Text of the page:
Theis likely the best laptops for writers, with a 16:10 display that’s a bit taller and better for documents and web pages. The display also enjoys great contrast, making blacks pop on white backgrounds. And, the XPS 13 is arguably the best 13-inch laptop you can buy, so you simply can’t go wrong.
Read our in-depth Dell XPS 13 review
Why you should buy this: It’s the best keyboard you’ll find in a Chromebook.
Who it’s for: Anyone who needs a Chromebook but you don’t want a cheap, uncomfortable keyboard.
Why we picked the HP Elite C1030 Chromebook:
Chromebooks are often inexpensive laptops that cut some corners, including in the keyboard that’s installed. That’s not the Elite C1030 Chromebook, which pulls over the same keyboard from HP’s commercial Windows 10 Elite line and which we love. Like the Spectre keyboards, it has excellent travel and an even more uniform build that ensures every key feels the same. And that’s a great feeling — the switches are sharp and responsive, with a springy bottoming action that ensures a precise response. The keyboard utilizes the usual Chromebook layout and so, like with Apple’s Magic Keyboard, there are no surprises.
Theis also a great machine in other ways. It’s incredibly well built, offers a high-quality display with plenty of contrast, and is a top performer. It’s not inexpensive, though. But if you’re a writer who needs a Chromebook, you’ll find the investment to be well worth it.
Read our in-depth HP Elite C1030 Chromebook review
Why you should buy this: It’s the best detachable keyboard that you can connect to a Windows 10 tablet.
Who it’s for: Anyone who wants a tablet with a detachable keyboard but doesn’t want something flimsy or wobbly.
Why we picked the Lenovo ThinkPad X12 Detachable:
Detachable tablets are an interesting breed. They’re trying to straddle the fence between being easy to use as traditional tablets and functional as a laptop. The Lenovo ThinkPad X12 Detachable does a commendable job at both, being a very nice Windows 10 tablet with great pen support and a display with a 3:2 aspect and good contrast.
More important, though, it has a detachable keyboard the leverages the usual ThinkPad keyboard excellence with good travel, comfortable keycaps, a familiar layout (except for the inverted Fn and Ctrl keys on the left), and a responsive and precise feel. Even better, and what makes the ThinkPad’s keyboard superior to the also excellent Microsoft Surface Type Cover is that it’s solid with no give when it’s propped up for typing. That’s something that few detachable keyboards can boast.
Theis one of the best you can buy in the form factor, and it’s a great choice for writers. And if you like ThinkPads, then you get the typical ThinkPad look and feel to go with it.
Read our in-depth Lenovo ThinkPad X12 Detachable review
Why you should buy this: It has one of the best keyboards you’ll find in a budget laptop.
Who it’s for: Anyone who doesn’t have a lot to spend but can’t stomach a bad keyboard.
Why we picked the Acer Swift 3 (2020):
The Acer Swift 3 (2020) is our favorite budget laptop for a number of reasons. First is its excellent performance thanks to an AMD Ryzen CPU — it’s one of the fastest laptops we’ve tested for around $650. Fortunately for writers, it doesn’t suffer from the poor keyboard you’ll find on many budget machines.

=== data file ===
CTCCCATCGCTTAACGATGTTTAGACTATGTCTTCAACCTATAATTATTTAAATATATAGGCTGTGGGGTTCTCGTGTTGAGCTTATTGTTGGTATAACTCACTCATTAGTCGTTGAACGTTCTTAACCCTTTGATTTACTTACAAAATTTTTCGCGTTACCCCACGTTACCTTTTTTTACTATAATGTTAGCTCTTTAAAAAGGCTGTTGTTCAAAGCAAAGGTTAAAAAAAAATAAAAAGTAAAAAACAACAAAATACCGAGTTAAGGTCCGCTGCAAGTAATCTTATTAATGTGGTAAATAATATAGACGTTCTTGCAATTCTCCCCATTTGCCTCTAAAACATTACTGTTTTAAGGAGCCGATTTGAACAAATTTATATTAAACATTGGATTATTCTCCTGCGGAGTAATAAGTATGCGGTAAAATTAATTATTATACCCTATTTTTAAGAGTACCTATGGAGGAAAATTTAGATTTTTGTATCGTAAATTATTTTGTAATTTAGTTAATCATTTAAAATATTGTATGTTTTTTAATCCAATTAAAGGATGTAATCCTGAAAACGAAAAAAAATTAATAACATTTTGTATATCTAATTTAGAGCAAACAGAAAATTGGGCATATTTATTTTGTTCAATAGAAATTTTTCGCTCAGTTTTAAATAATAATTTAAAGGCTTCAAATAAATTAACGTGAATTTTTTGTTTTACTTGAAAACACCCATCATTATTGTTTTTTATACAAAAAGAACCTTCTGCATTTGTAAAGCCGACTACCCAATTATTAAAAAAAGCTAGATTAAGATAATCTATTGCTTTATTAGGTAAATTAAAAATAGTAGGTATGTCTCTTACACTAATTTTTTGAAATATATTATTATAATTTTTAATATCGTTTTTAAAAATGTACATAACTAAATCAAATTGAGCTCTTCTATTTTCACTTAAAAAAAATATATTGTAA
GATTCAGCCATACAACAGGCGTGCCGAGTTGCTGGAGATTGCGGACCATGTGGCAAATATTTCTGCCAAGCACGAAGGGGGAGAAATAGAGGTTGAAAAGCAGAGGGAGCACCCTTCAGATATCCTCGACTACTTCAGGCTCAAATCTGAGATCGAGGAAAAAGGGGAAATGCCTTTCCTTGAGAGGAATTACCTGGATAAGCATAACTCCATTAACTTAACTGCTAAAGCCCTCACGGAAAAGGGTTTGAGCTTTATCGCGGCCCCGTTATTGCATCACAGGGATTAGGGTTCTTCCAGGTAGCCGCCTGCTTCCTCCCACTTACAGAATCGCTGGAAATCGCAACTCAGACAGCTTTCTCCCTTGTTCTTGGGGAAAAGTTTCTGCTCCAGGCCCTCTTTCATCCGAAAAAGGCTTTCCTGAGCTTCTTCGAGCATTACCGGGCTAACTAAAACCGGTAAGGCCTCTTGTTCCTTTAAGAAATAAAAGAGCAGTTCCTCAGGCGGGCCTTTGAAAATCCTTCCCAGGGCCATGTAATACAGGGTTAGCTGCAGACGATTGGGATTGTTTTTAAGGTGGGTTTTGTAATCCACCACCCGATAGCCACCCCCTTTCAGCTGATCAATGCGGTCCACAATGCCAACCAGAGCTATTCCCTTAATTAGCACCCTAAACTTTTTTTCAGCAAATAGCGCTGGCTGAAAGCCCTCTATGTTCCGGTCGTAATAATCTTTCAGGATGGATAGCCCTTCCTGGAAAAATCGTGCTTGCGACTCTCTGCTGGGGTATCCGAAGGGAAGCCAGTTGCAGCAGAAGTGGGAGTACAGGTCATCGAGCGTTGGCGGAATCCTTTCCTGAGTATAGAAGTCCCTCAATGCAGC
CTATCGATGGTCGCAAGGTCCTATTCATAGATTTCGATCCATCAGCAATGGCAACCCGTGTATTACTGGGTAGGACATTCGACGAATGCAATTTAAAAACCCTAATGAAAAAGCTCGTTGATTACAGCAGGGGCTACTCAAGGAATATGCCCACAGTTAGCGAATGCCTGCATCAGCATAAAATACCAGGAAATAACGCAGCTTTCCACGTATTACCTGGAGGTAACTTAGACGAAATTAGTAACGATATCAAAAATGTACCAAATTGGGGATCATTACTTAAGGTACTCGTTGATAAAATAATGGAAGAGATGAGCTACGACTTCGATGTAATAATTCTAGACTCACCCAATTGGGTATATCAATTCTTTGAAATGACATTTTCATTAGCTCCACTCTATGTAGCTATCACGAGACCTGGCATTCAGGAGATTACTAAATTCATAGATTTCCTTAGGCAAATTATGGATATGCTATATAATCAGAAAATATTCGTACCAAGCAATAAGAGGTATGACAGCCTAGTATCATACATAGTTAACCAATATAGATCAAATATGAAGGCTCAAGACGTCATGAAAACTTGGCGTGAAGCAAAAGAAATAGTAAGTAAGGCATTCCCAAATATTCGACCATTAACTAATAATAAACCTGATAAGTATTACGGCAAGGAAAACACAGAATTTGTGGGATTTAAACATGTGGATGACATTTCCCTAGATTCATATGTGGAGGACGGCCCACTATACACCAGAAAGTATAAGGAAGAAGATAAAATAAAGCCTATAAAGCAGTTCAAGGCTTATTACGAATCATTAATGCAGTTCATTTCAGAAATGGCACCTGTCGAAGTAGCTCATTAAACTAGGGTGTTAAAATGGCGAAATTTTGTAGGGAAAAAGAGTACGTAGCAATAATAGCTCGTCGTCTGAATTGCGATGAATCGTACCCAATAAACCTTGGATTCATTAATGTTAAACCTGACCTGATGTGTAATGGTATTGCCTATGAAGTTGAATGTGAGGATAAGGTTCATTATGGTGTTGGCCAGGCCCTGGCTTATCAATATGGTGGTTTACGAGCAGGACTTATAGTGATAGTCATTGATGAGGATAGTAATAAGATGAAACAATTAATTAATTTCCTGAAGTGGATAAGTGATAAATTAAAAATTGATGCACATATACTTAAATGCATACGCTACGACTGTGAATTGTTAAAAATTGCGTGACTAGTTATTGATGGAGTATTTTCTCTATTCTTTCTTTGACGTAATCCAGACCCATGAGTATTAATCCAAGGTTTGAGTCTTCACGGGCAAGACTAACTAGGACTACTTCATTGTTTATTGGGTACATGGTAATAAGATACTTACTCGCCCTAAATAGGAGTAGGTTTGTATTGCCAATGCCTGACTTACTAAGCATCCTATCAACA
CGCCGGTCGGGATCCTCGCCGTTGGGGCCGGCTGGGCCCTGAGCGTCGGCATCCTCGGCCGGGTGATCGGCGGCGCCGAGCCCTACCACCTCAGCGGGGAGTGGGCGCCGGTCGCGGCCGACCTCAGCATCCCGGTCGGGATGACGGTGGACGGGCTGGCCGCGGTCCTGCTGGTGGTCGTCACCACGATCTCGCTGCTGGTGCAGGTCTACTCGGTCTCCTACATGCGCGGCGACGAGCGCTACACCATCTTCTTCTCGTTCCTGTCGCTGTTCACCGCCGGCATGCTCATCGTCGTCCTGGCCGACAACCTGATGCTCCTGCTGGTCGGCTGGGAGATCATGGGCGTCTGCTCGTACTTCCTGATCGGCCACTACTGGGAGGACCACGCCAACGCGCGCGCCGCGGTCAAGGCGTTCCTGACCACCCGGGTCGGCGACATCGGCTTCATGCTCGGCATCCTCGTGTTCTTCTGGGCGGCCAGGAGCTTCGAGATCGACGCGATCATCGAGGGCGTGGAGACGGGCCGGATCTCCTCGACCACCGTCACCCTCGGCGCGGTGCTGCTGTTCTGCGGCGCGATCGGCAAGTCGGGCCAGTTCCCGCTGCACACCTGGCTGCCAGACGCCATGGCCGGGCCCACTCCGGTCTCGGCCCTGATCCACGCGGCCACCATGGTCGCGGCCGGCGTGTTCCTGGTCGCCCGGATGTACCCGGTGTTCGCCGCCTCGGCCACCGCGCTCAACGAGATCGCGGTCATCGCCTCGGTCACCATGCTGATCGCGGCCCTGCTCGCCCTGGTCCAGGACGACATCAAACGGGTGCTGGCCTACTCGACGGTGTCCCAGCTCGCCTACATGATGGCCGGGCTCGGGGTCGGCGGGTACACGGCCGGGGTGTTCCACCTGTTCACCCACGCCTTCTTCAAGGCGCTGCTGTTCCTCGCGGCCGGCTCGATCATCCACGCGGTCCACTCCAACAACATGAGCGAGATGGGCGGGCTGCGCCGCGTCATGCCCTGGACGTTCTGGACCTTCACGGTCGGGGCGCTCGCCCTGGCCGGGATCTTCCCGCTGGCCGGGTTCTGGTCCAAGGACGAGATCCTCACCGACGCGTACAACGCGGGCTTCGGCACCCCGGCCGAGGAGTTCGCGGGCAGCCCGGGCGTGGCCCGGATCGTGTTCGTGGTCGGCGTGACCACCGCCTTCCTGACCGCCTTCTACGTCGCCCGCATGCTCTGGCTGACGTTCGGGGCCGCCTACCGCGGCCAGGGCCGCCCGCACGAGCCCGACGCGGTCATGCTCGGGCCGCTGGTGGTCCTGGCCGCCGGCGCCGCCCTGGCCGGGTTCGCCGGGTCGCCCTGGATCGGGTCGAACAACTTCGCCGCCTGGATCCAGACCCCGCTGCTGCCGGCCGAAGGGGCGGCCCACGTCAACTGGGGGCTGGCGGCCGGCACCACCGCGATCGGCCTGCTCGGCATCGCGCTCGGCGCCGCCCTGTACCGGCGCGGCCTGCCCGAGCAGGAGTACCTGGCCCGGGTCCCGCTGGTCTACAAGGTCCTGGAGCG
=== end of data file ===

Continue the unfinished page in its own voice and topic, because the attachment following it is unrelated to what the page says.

The Swift 3’s keyboard has a surprisingly good keyboard, in fact, with good spacing and a comfortable layout and switches that provide better-than-class clickiness and precision. It’s a comfortable keyboard thanks to a good bottoming action, although we should note that the keys are a little small. Overall, you won’t be slowed down by this keyboard, and you won’t be ready to take a break too soon into a writing session.
Buy theif your budget doesn’t allow for another machine on our list. But know that you won’t be giving up a lot when it comes to the typing experience.
Read our in-depth Acer Swift 3 review
Why you should buy this: It has the best keyboard you can get on a business-class laptop.
Who it’s for: You need business features but don’t want a subpar typing experience.
Why we picked the HP Elite Dragonfly:
We loved the first-generation HP Elite Dragonfly, and the company has since provided a couple of updates. First is the Elite Dragonfly G2, which refines the design and upgrades to modern 11th-gen CPUs. Second is the Elite Dragonfly Max, which has everything the G2 offers along with enhanced audio and video for some of the best videoconferencing functionality you’ll find on a laptop.
HP also enhanced the keyboard on the latest generations, taking what was already an excellent version and making it better. The Elite Dragonfly Max enjoys a keyboard that’s perfectly consistent across every key in terms of its switches, which offer tons of travel and a springy bottoming action with exactly the right amount of pressure required to register a keystroke. This is at least on par with the Spectre’s keyboard, with a lighter yet confident feel that makes typing an actually pleasant experience. The keyboard layout is also functional and more traditional than the Spectre’s.
Theis a great business 2-in-1 that any professional would love to see added to its company’s fleet of laptops. If you’re a writer, you’ll buy it for one of the best keyboards you can find on any laptop, period.